In the year 1900, the life expectancy for a woman was 48 years old. For a man, it was a mere 46.
Tens of thousands of people died from pneumonia, influenza and tuberculosis every year.
But Elizabeth Will - born Mary Elizabeth Bundy on Oct. 15, 1900 - has been defying those statistics for decades.
About a month ago, she turned 111.
One of the oldest living people in North Carolina, Will resides in Sharon Towers' retirement community in SouthPark.
The last century has been, arguably, the most eventful in recorded history.
Will has lived through the Wright Brothers' first flight, the Titanic's sinking, the rise of penicillin and indoor plumbing, and her town's first automobile.
She's lived through World War I, the Great Depression, WWII, and the wars in Korea, Vietnam, Iraq and Afghanistan.
She's seen the Civil Rights Movement, and 20 U.S. Presidents serving, including the nation's first black president.
Seventy-five years old when Microsoft was invented, Will has watched the rise of home computers, the Internet, cell phones, Google, Facebook and Apple.
However, reminiscing now doesn't come as easily as it used to. Sitting in a coffee room in Sharon Towers' skilled-nursing facility, Will uses a headset to aid her hearing. Even then, it's a struggle to piece together a conversation.
It's difficult for her to complete a train of thought, and she gets frustrated when she can't.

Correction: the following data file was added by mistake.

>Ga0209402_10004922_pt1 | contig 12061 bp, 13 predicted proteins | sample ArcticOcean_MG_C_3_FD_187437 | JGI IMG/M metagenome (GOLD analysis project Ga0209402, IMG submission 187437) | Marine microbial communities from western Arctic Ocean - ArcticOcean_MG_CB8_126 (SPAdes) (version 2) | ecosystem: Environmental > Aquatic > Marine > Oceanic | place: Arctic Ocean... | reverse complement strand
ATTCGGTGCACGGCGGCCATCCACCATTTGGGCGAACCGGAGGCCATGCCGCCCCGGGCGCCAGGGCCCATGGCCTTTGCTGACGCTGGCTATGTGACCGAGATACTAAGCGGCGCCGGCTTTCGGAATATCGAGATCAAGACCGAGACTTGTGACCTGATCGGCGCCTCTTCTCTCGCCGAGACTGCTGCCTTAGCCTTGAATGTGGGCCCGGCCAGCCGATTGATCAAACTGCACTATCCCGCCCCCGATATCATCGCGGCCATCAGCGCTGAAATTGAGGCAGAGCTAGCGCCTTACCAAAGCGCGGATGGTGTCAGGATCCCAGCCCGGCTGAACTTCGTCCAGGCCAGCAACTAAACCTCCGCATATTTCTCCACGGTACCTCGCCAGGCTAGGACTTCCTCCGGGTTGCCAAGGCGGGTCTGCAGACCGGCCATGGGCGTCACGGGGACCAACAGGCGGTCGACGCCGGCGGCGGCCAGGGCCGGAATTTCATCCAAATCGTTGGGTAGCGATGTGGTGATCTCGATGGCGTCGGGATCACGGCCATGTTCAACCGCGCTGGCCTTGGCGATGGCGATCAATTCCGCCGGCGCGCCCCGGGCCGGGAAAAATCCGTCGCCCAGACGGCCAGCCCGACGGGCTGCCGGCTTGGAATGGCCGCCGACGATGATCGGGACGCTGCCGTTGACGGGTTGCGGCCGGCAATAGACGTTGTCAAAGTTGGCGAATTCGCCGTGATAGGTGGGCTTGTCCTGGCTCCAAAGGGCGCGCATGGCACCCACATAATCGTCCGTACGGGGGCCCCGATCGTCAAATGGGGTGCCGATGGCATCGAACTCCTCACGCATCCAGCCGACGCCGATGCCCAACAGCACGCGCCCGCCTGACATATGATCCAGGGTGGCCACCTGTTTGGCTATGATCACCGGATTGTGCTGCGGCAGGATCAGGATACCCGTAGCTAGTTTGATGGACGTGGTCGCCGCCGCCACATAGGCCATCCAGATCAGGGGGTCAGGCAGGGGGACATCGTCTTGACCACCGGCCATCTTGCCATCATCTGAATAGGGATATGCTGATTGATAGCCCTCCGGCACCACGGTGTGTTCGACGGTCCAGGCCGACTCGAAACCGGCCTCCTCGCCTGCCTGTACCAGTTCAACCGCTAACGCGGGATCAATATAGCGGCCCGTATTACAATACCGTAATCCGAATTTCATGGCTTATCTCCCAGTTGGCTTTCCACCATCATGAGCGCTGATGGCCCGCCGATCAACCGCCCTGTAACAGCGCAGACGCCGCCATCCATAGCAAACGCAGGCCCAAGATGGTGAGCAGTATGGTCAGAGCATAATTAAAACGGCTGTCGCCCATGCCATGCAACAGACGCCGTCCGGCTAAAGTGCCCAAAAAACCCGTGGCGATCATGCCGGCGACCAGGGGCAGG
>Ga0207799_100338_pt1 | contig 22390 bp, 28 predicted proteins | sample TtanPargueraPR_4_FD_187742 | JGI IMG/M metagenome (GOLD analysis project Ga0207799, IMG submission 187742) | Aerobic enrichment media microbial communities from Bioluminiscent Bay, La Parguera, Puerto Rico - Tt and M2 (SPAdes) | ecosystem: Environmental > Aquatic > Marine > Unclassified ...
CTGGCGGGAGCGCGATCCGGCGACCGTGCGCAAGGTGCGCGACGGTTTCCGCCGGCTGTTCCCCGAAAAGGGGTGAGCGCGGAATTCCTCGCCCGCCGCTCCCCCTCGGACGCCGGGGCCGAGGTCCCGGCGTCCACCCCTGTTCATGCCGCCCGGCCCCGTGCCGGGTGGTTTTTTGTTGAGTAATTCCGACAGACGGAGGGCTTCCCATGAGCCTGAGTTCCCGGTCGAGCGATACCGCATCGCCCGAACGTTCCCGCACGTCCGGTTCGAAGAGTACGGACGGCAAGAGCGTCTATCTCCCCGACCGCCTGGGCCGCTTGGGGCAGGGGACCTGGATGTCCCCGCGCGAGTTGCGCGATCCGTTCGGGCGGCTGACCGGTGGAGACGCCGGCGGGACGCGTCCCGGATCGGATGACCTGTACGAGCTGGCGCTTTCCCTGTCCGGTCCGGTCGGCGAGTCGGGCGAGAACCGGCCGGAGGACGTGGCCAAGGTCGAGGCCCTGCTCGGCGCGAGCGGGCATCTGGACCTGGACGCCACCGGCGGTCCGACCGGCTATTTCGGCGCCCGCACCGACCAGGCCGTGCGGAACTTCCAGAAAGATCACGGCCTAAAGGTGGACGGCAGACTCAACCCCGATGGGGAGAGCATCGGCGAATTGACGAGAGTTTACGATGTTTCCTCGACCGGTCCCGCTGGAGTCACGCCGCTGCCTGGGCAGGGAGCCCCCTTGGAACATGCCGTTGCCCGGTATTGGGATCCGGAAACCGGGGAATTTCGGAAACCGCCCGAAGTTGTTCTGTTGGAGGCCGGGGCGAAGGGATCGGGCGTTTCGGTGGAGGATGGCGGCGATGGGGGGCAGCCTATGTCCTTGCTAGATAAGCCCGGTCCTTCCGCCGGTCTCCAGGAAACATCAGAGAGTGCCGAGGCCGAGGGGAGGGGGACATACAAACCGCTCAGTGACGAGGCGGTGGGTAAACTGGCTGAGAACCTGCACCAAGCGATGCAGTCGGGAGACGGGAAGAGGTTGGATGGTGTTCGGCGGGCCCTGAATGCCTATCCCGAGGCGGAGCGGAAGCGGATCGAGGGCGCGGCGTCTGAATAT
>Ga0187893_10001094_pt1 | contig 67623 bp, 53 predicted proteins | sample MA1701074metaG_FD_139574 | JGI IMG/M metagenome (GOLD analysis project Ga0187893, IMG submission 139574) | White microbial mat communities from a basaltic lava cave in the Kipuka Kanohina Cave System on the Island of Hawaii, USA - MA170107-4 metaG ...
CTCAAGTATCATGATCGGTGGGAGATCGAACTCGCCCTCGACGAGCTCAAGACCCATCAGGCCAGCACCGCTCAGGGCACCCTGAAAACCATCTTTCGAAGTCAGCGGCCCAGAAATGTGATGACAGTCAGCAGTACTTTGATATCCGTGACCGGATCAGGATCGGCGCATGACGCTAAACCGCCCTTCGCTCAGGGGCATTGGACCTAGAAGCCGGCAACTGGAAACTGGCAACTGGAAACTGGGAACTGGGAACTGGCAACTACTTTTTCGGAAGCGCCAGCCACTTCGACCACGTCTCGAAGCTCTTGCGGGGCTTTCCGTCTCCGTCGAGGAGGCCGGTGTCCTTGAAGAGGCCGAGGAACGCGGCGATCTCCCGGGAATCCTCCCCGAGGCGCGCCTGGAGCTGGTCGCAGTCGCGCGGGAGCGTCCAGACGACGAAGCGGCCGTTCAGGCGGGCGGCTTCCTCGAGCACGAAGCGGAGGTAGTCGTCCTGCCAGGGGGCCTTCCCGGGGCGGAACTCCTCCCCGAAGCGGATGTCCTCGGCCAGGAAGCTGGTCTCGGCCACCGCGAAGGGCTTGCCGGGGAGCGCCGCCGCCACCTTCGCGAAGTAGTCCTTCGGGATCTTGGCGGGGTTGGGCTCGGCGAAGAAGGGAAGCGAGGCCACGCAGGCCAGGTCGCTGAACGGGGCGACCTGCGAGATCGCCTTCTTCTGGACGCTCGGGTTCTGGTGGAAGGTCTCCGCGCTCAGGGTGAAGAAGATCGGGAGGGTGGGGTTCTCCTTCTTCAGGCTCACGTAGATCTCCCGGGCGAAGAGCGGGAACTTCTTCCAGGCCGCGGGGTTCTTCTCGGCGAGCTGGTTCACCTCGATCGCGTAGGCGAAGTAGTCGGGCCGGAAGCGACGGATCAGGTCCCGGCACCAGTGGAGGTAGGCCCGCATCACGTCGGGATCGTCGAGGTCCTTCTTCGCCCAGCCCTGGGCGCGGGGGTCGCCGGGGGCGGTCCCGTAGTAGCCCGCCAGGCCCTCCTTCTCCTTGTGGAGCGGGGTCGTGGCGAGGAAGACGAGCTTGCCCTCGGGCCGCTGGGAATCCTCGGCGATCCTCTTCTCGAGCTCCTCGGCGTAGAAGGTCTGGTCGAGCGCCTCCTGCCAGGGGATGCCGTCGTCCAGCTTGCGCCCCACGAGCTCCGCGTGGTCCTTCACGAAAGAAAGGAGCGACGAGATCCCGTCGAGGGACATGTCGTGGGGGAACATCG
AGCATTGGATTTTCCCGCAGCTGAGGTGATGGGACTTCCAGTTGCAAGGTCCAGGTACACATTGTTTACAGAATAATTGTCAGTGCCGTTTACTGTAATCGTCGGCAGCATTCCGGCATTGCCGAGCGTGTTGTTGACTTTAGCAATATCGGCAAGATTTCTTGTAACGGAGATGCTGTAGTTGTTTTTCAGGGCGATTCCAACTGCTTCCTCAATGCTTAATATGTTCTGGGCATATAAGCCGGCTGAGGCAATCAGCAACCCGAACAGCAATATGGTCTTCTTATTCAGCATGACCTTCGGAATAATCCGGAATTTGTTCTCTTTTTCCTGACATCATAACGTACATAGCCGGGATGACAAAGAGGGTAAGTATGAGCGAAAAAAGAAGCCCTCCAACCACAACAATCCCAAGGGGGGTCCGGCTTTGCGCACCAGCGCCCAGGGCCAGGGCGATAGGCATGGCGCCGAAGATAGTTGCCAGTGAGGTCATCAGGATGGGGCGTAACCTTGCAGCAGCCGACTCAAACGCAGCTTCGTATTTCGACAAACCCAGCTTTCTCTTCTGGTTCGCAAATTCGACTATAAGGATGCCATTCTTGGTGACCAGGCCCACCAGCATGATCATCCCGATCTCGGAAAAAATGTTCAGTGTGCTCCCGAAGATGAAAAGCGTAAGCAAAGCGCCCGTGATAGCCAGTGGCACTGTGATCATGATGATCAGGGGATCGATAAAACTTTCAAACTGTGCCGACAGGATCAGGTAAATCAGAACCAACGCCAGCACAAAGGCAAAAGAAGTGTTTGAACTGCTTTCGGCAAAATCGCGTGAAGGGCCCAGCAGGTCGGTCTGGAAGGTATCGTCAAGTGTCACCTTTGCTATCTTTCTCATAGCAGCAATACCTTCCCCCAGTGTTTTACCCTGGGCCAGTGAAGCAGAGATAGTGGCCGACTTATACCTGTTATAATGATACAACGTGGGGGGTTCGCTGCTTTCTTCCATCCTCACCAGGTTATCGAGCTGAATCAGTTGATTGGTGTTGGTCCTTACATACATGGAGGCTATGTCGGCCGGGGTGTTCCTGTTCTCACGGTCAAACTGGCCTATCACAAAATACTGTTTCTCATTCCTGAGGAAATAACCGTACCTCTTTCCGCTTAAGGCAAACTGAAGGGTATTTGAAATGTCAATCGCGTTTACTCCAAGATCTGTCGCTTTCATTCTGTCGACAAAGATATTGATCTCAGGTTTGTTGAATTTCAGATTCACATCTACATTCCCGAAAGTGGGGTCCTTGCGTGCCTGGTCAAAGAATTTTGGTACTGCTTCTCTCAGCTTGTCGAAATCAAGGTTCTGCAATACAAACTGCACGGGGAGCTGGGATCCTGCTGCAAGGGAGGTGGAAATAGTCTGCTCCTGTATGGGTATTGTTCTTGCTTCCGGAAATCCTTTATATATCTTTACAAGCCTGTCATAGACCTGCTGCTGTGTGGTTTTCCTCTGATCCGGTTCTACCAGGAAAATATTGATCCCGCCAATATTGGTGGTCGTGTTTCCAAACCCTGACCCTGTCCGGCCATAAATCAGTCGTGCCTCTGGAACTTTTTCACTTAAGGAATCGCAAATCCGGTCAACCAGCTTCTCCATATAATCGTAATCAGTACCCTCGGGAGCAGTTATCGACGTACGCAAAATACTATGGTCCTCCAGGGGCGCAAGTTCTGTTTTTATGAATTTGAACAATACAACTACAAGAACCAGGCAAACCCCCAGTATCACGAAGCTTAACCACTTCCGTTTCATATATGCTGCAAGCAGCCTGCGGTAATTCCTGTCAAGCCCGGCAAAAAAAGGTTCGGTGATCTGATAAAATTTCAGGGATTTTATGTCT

But when she snags one of those cloudy memories, she smiles a toothless grin, and works hard to transfer the words from her brain to her tongue.
"Naturally, you like to bring back your youth," she says.
With the help of her great-grand nephew, 71-year-old Clayton Bundy, who visits her often, piecing together a life lived so fully is easier.
Says Bundy: "Like Frank Sinatra, she's done it her way."
As a young child, Will lived in a large, white wooden home along the main stretch of Lancaster Street in downtown Monroe.
Her great-grandfather John D. Stewart was one of the town's founders.
Her parents, S.B. and Elizabeth, had five sons and four daughters.
Bundy recalls his one of his great aunt's earliest memories. She and her older sister, Sadie, were very young when they took a day trip into Charlotte with their parents by horse and buggy.
"They bought a hat for (their mom) to wear to church and turned around to come back home," said Bundy.
"That was a big thing to us," said Will.
When Will was young, her family moved to Charlotte. She attended Queens College for a little while, studying music to be a concert pianist.
When her father died, she withdrew.
Always extremely independent and self-sufficient, Will left Charlotte in her 20s, to take a job at the Veterans Administration in Fayetteville.
She spent her vacation time traveling the world. She visited Paris, Rome, Naples, Florence, Venice, Brussels, London, Heidelberg, Milan, and dozens more.
"She didn't let any grass grow under her feet," said Bundy.
Will maintained a scrapbook with photos from her trips and correspondences with her coworkers at the VA. One letter from coworker Elizabeth Kenny says: "I have been wondering who, oh who, will take your place in breaking the awful silence, so depressing during the hours between 8:30 and 4:15. ...We will miss your cheery voice, sweet smile and winning personality. With all my love I wish you a safe journey and a jolly good time."